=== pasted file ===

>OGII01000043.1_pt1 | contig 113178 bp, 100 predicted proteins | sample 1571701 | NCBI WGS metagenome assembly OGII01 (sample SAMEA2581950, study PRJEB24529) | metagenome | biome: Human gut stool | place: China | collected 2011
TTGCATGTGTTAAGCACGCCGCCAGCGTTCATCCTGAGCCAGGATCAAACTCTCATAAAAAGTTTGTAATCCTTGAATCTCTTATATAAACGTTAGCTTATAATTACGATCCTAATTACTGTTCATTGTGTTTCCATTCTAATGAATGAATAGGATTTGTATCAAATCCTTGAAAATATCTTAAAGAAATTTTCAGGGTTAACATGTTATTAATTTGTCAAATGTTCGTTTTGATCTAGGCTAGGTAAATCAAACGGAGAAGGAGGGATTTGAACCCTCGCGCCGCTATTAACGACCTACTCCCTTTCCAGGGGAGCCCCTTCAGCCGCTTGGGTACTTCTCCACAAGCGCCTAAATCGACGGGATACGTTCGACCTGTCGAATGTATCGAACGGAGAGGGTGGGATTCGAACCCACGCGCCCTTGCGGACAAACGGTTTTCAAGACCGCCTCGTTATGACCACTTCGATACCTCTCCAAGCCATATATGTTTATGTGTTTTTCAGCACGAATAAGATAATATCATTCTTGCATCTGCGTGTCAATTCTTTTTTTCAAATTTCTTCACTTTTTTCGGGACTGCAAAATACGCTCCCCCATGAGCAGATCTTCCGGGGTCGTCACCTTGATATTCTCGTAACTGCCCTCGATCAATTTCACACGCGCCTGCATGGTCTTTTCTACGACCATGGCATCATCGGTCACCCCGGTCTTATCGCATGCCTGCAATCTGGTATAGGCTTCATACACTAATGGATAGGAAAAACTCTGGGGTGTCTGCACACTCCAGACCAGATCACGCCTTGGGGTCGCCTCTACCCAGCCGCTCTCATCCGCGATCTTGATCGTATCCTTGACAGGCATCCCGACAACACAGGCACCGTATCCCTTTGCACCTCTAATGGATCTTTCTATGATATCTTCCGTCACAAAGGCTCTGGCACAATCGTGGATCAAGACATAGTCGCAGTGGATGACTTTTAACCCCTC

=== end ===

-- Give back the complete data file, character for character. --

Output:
>OGII01000043.1_pt1 | contig 113178 bp, 100 predicted proteins | sample 1571701 | NCBI WGS metagenome assembly OGII01 (sample SAMEA2581950, study PRJEB24529) | metagenome | biome: Human gut stool | place: China | collected 2011
TTGCATGTGTTAAGCACGCCGCCAGCGTTCATCCTGAGCCAGGATCAAACTCTCATAAAAAGTTTGTAATCCTTGAATCTCTTATATAAACGTTAGCTTATAATTACGATCCTAATTACTGTTCATTGTGTTTCCATTCTAATGAATGAATAGGATTTGTATCAAATCCTTGAAAATATCTTAAAGAAATTTTCAGGGTTAACATGTTATTAATTTGTCAAATGTTCGTTTTGATCTAGGCTAGGTAAATCAAACGGAGAAGGAGGGATTTGAACCCTCGCGCCGCTATTAACGACCTACTCCCTTTCCAGGGGAGCCCCTTCAGCCGCTTGGGTACTTCTCCACAAGCGCCTAAATCGACGGGATACGTTCGACCTGTCGAATGTATCGAACGGAGAGGGTGGGATTCGAACCCACGCGCCCTTGCGGACAAACGGTTTTCAAGACCGCCTCGTTATGACCACTTCGATACCTCTCCAAGCCATATATGTTTATGTGTTTTTCAGCACGAATAAGATAATATCATTCTTGCATCTGCGTGTCAATTCTTTTTTTCAAATTTCTTCACTTTTTTCGGGACTGCAAAATACGCTCCCCCATGAGCAGATCTTCCGGGGTCGTCACCTTGATATTCTCGTAACTGCCCTCGATCAATTTCACACGCGCCTGCATGGTCTTTTCTACGACCATGGCATCATCGGTCACCCCGGTCTTATCGCATGCCTGCAATCTGGTATAGGCTTCATACACTAATGGATAGGAAAAACTCTGGGGTGTCTGCACACTCCAGACCAGATCACGCCTTGGGGTCGCCTCTACCCAGCCGCTCTCATCCGCGATCTTGATCGTATCCTTGACAGGCATCCCGACAACACAGGCACCGTATCCCTTTGCACCTCTAATGGATCTTTCTATGATATCTTCCGTCACAAAGGCTCTGGCACAATCGTGGATCAAGACATAGTCGCAGTGGATGACTTTTAACCCCTC